After saying goodbye to both Barry and Mike, we feel a bit weird. Wasn’t this mountain supposed to be a ´walk-on mountain´? If so, then why is everybody we met already out of the game? Weird indeed. Well, no time for useless thinking, let’s start the constructive part of today: the carry to camp II, 5900m, so 1 km below the summit. 

We pack as much stuff we can in our packs to avoid having to drag up a really heavy pack during the move tomorrow or day after. Slowly we start doing our moves: step, breathe, step, breathe, step, and breathe. After every few hundred steps a longer ´breather´ and after about every 125 vertical meters a rest where we take off our packs and drink and eat something. The AAI group is moving to col camp today, a camp halfway our camp I and II. Although this is better with regards to acclimatization, the expected winds are so hard that we rather skip this one and try to get some good sleep below, which is equally important as gaining altitude at this point. But it's nice to talk to Willy (the guide) and his group every now and then and before we know it we are at their col camp, at about 5500m asl. They start to make camp, but we continue quickly as we have a difficult scramble to do up the loose scree hills towards camp II. 

The thin air tightens it’s grip on our systems and soon we have to take a breather after every few steps. In the meanwhile we have gotten really magnificent views of a large portion of the Andes mountain range on one side, a beautiful view back to our camp on the other while the impressive Polish Glacier has emerged from above. This is what it's all about: looking at a very beautiful and large part of unspoilt nature and us being two tiny little spots, hardly noticeable from a distance...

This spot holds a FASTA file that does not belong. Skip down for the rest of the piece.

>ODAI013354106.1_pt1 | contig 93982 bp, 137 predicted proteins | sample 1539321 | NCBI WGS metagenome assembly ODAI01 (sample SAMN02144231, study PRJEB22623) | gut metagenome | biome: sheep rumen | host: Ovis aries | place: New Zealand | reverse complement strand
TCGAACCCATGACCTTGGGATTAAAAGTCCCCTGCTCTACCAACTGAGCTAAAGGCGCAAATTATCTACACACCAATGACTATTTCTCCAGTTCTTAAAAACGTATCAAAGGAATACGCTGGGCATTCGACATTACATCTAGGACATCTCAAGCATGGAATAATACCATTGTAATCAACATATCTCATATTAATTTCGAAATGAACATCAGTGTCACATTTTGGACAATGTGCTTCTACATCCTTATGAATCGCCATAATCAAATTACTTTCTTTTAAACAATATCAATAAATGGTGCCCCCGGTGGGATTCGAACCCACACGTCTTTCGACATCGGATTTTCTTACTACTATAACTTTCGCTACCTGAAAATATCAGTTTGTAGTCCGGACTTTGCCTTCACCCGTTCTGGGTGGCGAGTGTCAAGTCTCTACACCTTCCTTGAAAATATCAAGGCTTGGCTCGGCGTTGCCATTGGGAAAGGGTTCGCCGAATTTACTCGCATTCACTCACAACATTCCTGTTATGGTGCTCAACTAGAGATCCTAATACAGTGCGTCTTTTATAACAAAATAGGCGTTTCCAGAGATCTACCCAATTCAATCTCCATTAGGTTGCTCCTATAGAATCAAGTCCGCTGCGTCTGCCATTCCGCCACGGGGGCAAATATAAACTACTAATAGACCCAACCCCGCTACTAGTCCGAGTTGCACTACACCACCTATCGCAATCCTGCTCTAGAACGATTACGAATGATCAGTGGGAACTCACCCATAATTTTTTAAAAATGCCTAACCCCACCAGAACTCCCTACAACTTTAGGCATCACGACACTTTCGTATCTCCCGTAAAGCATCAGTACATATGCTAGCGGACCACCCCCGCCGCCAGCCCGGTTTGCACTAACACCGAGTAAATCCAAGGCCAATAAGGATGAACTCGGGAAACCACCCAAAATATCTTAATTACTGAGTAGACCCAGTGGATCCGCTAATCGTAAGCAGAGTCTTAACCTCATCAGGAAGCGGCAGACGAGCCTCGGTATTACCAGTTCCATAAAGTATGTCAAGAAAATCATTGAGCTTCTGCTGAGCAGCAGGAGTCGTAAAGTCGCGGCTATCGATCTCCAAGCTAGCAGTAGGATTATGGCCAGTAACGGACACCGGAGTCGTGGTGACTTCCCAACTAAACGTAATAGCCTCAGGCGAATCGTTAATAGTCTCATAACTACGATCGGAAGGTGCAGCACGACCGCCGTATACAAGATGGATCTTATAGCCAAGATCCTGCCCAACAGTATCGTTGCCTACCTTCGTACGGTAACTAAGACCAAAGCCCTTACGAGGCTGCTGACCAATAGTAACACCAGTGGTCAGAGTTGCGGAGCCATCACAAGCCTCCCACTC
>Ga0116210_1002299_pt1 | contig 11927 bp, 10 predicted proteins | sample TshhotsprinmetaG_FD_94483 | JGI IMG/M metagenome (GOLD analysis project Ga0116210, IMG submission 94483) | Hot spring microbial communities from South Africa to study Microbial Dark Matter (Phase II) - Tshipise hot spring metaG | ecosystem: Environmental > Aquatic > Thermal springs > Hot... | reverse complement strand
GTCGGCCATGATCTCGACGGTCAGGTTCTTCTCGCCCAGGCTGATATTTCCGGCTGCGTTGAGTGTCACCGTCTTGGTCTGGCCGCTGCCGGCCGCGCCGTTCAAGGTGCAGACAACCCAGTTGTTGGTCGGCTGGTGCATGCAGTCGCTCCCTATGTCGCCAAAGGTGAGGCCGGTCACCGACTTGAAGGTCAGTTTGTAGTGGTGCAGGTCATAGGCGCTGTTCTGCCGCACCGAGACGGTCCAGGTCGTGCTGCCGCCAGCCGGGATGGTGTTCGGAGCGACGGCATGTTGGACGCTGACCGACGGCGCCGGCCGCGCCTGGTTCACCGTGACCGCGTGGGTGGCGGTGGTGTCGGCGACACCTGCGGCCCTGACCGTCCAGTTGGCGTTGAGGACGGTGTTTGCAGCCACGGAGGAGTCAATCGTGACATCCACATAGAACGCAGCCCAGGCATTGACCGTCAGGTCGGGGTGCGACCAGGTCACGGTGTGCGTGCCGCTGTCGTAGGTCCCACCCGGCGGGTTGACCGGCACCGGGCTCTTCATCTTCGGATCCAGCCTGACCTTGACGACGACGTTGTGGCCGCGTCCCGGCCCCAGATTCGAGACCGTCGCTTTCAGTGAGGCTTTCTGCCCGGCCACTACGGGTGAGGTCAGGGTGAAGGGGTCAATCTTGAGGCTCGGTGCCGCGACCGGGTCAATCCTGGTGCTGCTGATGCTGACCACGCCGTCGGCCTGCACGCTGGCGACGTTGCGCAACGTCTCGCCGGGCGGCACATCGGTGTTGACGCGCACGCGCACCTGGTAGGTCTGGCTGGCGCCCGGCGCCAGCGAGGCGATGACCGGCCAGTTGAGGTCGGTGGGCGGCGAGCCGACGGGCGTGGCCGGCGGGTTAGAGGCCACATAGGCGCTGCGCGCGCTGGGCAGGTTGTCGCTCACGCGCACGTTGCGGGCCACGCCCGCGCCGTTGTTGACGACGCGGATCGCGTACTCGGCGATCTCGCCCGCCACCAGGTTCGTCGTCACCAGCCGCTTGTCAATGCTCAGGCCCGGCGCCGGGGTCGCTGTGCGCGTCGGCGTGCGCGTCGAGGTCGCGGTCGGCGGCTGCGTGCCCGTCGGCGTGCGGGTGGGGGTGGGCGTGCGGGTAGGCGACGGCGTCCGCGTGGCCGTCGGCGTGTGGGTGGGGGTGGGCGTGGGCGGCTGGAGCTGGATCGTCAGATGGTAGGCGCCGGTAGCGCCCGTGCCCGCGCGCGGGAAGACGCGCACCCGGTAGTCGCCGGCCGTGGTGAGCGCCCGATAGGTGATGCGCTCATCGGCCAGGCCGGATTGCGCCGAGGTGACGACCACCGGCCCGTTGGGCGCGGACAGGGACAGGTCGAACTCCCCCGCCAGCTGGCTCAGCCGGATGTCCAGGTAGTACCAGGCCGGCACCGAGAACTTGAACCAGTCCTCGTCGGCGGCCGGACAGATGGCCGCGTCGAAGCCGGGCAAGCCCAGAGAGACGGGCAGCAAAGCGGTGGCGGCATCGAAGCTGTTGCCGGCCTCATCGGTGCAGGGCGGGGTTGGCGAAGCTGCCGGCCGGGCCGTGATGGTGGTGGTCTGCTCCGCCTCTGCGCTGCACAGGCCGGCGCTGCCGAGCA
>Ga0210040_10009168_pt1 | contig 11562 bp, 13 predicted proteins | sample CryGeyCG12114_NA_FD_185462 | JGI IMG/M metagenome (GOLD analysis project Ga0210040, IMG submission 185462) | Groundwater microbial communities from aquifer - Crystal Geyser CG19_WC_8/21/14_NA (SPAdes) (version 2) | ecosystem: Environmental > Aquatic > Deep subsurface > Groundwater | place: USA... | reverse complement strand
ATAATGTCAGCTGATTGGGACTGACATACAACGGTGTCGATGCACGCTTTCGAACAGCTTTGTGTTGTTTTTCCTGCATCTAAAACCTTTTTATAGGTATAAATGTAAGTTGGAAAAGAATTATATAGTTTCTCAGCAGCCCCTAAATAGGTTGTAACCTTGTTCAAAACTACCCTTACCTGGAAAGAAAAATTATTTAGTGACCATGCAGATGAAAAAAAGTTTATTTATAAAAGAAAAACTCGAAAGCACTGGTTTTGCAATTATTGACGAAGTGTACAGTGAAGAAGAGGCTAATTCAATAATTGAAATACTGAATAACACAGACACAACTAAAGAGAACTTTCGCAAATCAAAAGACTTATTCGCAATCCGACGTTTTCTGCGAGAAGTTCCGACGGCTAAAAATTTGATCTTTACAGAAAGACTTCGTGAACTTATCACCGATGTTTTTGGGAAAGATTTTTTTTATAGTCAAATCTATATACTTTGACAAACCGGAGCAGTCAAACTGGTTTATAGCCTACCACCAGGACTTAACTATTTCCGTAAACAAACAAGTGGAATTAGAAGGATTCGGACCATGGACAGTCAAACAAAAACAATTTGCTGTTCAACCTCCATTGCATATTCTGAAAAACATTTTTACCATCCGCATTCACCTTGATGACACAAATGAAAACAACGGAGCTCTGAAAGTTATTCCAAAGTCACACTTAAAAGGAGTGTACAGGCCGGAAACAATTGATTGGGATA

´5700m, there should be some camping spots here!´ 

´well if you see them, please let me know, cause all I see is this annoying scree slope!´ 


There should be 3 campsites: 1 at 5700m, the official camp II at the base of the polish glacier at 5900m and one at the same altitude, but towards the traverse route. We are getting really tired now, but none of the sites can be seen. I have entered the GPS waypoint of our traverse camp into my little e-trex GPS unit, put it just points toward some high cliffs and no camp can be seen from here. We have to rest after each step now and I feel a slight headache entering my brain. After gaining another 100 meters without any sign of a campsite, we decide to save this problem for another day, cache our stuff and go down. We go in the direction my GPS tells us to go for the traverse camp, take out our duffel bags, fill them up with our extra gear, tie all of it together and to a large exposed rock, mark this waypoint on the GPS and down we go. 


We had already seen the ´highway´ coming down when we stepped up and now we find out why it is called this way. It goes down a quite steep scree slope in nothing less than straight line, so with the help of two poles you can really run back into the thicker air of camp I. As a comparison: the way up from 5000m to 5900m took us nearly 7 hours, the way down... 39 minutes. But even the thick air does not take away the uneasy feeling in my stomach and I spend about 15 minutes, regaining some of my strength. Although the part to camp II is technically not difficult, it is quite a big step to go up nearly 900m at this altitude and my body lets me know that it doesn’t like it.

 We shoot a long video update and make some dinner. That evening the wind comes back and seems even stronger than the night before, but I sleep a lot better as my confidence in the tent is completely restored. The x-mas decorations have become annoying and we have hang them outside... 

Lonely but strong Guanaco


Saying goodbye to Mike at camp I


Erik, resting above camp I


View up near col camp, 5500m


View down from 5600m



Part 1

Part 2

Part 3